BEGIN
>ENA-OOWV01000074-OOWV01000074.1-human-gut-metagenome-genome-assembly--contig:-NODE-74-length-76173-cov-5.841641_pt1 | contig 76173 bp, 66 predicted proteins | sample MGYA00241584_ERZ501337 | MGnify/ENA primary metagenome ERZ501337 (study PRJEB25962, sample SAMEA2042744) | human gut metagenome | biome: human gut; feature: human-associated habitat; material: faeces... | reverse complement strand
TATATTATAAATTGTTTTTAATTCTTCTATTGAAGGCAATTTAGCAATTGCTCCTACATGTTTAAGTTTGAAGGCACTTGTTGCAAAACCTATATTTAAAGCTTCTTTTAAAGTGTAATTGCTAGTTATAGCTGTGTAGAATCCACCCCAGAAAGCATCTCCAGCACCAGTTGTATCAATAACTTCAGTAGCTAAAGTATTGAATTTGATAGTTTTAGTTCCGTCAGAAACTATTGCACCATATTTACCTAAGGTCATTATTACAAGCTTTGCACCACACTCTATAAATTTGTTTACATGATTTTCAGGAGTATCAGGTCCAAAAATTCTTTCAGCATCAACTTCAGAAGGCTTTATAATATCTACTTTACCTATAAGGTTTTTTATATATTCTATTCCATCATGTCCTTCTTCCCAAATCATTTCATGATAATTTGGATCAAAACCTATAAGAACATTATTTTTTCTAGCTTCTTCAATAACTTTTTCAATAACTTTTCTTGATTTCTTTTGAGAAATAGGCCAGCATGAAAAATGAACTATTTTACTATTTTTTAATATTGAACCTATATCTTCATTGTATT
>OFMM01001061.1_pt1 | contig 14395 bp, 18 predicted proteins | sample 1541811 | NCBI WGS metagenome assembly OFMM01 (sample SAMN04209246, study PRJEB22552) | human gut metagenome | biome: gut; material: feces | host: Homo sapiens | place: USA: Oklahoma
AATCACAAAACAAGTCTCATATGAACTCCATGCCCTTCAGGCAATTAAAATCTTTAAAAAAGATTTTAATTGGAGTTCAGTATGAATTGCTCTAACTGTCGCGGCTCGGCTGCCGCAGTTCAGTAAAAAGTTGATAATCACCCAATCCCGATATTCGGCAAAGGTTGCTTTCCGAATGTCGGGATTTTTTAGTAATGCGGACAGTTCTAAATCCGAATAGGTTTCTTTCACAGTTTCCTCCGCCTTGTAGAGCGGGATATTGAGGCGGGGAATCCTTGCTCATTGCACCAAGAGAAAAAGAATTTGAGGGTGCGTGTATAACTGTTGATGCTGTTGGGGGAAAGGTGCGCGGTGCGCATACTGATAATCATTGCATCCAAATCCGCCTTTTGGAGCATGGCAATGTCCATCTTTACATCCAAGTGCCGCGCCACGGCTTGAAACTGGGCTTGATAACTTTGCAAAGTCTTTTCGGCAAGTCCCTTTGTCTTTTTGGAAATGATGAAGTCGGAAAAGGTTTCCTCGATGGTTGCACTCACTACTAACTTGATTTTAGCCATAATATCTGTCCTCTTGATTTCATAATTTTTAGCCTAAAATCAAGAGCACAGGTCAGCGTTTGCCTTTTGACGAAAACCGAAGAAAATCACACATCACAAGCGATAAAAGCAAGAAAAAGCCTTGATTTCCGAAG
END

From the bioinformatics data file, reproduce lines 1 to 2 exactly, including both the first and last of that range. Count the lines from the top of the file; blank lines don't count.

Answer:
>ENA-OOWV01000074-OOWV01000074.1-human-gut-metagenome-genome-assembly--contig:-NODE-74-length-76173-cov-5.841641_pt1 | contig 76173 bp, 66 predicted proteins | sample MGYA00241584_ERZ501337 | MGnify/ENA primary metagenome ERZ501337 (study PRJEB25962, sample SAMEA2042744) | human gut metagenome | biome: human gut; feature: human-associated habitat; material: faeces... | reverse complement strand
TATATTATAAATTGTTTTTAATTCTTCTATTGAAGGCAATTTAGCAATTGCTCCTACATGTTTAAGTTTGAAGGCACTTGTTGCAAAACCTATATTTAAAGCTTCTTTTAAAGTGTAATTGCTAGTTATAGCTGTGTAGAATCCACCCCAGAAAGCATCTCCAGCACCAGTTGTATCAATAACTTCAGTAGCTAAAGTATTGAATTTGATAGTTTTAGTTCCGTCAGAAACTATTGCACCATATTTACCTAAGGTCATTATTACAAGCTTTGCACCACACTCTATAAATTTGTTTACATGATTTTCAGGAGTATCAGGTCCAAAAATTCTTTCAGCATCAACTTCAGAAGGCTTTATAATATCTACTTTACCTATAAGGTTTTTTATATATTCTATTCCATCATGTCCTTCTTCCCAAATCATTTCATGATAATTTGGATCAAAACCTATAAGAACATTATTTTTTCTAGCTTCTTCAATAACTTTTTCAATAACTTTTCTTGATTTCTTTTGAGAAATAGGCCAGCATGAAAAATGAACTATTTTACTATTTTTTAATATTGAACCTATATCTTCATTGTATT